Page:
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IT Innovation & Social Collaboration
IT Innovation, Enterprise Social Networking, Life, the Universe and Everything.
Curated by Bert Oberholz
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How did I come to Social Collaboration?

How did I come to Social Collaboration? | IT Innovation & Social Collaboration | Scoop.it

I held this little personal and authentic speech as intro to my presentation at Lotusphere 2012:

 

When I was a boy back in the 70ies, I loved to watch US TV crime series. Like “Kojak”. Every time a murder occurred and the investigation got stuck, Kojak would say: "We've got to ask the computer!". They would go into a computer room and would type in some clues of the crime like: brown hair, blue eyes, bullet between the eyes.

 

Magnetic tapes in racks would spin back and forth and after a while, the printer would start to rattle and print five or so names of suspects. Three of them would already have been in jail and one would be dead. Kojak would tear the paper out of the printer -- he knew what to do next ...

 

Of course, I was very impressed by the computers. One night I asked my mother, "How did the computer know?" To my disappointment, she told me that computers didn't know anything at all; they had to be fed with information first. Her response bothered me. "How stupid can this be? I have to tell it the answers before I can ask for them?" My interest in computers vanished for a while.

 

In the 80ies, I bought some home computers including an Apple II and studied computer sciences. On my first assignment, I worked with PDP 11's and VAXes. Ever since, I have been looking for a computer that would give me answers I did not have to enter in advance.

 

I know what some of you are saying right now: "That guy was looking for Google!", or: "He is talking about the IBM Watson!" But no. I finally found my grail in social networking and collaboration. It gives me answers to questions like "Who is a recognized expert in topic X?" / "Where can I find information on topic Y that was also helpful for colleagues?"

 

For methods that motivate users to contribute information and qualify it as a group, social collaboration is imperative. Social networking and collaboration offer techniques which have been proven on the internet and are absolutely integral requirements for companies today.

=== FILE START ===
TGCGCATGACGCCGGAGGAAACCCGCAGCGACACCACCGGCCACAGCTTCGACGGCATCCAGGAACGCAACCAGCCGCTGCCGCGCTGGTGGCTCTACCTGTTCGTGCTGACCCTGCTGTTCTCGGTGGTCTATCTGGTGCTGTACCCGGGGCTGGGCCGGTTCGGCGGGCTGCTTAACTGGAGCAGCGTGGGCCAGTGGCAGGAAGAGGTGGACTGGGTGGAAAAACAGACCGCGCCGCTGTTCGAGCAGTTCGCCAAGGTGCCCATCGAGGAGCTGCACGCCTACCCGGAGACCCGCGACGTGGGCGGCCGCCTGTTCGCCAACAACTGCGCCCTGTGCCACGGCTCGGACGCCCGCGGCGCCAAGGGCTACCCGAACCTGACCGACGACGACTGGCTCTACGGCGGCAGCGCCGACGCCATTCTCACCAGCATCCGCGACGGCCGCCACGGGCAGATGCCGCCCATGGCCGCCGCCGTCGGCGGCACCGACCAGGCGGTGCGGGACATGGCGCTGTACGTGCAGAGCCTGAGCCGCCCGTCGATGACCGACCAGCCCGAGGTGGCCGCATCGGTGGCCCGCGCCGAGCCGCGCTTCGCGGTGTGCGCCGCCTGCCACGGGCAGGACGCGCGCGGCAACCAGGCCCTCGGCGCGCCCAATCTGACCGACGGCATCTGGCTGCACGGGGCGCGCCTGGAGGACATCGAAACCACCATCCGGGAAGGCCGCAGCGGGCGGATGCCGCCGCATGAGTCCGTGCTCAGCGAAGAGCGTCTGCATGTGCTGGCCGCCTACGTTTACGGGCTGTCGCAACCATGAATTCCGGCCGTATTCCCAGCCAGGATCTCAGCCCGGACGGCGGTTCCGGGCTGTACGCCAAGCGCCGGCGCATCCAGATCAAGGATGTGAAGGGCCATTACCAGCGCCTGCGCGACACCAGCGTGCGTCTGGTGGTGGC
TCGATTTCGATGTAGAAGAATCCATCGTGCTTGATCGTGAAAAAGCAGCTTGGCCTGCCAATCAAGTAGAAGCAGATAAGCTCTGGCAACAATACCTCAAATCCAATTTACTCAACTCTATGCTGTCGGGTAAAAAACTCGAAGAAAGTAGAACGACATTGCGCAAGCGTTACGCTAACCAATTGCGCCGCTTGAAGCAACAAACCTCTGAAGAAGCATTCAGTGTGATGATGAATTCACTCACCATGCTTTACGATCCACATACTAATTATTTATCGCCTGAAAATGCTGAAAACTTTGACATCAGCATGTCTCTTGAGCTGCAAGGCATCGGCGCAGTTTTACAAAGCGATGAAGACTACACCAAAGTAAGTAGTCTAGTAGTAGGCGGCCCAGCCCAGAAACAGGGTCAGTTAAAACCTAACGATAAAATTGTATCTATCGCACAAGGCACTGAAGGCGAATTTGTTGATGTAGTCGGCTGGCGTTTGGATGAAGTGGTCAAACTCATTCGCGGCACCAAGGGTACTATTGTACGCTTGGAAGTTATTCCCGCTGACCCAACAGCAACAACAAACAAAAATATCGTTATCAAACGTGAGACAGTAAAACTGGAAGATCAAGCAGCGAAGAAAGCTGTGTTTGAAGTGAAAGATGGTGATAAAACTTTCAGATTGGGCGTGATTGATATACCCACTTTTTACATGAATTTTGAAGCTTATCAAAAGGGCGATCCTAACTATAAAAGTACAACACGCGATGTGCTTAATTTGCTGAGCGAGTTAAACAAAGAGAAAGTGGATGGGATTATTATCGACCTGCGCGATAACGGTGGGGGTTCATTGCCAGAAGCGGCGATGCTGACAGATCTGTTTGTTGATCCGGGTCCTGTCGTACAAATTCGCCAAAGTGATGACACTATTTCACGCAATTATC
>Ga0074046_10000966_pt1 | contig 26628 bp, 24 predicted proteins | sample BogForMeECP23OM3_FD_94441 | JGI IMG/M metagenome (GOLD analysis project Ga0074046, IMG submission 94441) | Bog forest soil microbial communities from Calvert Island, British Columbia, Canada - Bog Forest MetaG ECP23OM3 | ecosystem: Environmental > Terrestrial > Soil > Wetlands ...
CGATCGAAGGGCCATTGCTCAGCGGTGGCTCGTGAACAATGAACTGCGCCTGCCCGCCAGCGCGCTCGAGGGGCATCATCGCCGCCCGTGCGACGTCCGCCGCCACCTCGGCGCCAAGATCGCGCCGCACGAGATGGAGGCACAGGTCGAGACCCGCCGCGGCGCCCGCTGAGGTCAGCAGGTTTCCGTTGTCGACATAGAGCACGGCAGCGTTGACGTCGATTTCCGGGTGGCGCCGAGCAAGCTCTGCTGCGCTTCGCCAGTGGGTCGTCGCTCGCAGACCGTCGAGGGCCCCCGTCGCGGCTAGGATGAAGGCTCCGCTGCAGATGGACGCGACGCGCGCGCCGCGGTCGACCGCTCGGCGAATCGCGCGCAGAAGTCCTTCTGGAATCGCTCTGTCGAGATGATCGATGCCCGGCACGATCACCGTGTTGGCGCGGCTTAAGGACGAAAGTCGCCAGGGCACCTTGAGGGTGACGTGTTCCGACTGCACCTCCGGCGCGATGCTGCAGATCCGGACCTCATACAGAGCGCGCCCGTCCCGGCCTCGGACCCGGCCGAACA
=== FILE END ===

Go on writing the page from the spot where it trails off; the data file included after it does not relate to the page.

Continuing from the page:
Using these facilitating networks gives the result as more than the individual pieces of information entered by each user.

 

-- After the presentation i said:

 

If your boss ever gets murdered, Kojak might come over and check your Connections.

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Give it five minutes — Medium

Give it five minutes — Medium | IT Innovation & Social Collaboration | Scoop.it
I used to be a hothead. Whenever anyone said anything, I’d think of a way to disagree. I’d push back hard if something d…
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Triggering attention in Cynefin - Cognitive Edge

Triggering attention in Cynefin - Cognitive Edge | IT Innovation & Social Collaboration | Scoop.it
Cynefin as a framework has always been as much about dynamic movement between domains as…
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The 12 disruptive tech trends you need to know

The 12 disruptive tech trends you need to know | IT Innovation & Social Collaboration | Scoop.it
McKinsey's in-house think tank compiled a cheat sheet for the future of tech.
Bert Oberholz's insight:
A good overview while insights are not new.
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(R)Evolution: The Past, Present and Future of the Social Enterprise

(R)Evolution: The Past, Present and Future of the Social Enterprise | IT Innovation & Social Collaboration | Scoop.it
“You say you want a revolution?” On the White Album, John Lennon and The Beatles famously asked that question, and over the last two years or so the champions of enterprise social networking have been quick to proclaim an answer in the affirmative.
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The Sisyphean Problem Of Email | TechCrunch

The Sisyphean Problem Of Email | TechCrunch | IT Innovation & Social Collaboration | Scoop.it
Advice that should be given to modern people considering marriage: "Before you marry, consider this, 'Is this the person I'd like to watch stare at their phone for the rest of my and their life?
Bert Oberholz's insight:

“Email is a to-do list given to you by other people”

Via @ahshu

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Make Recognition Your Superhero!

Make Recognition Your Superhero! | IT Innovation & Social Collaboration | Scoop.it
Disengagement is an evil villain… Recognition to the rescue! Source: INFOGRAPHIC Recognition to the rescue! by Achievers An evil villain is roaming our workplaces. Employees are fleeing in droves as this evil-doer pilfers profits and steal souls.
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What's the elevator pitch for enterprise social tools? - Column Two

What's the elevator pitch for enterprise social tools? - Column Two | IT Innovation & Social Collaboration | Scoop.it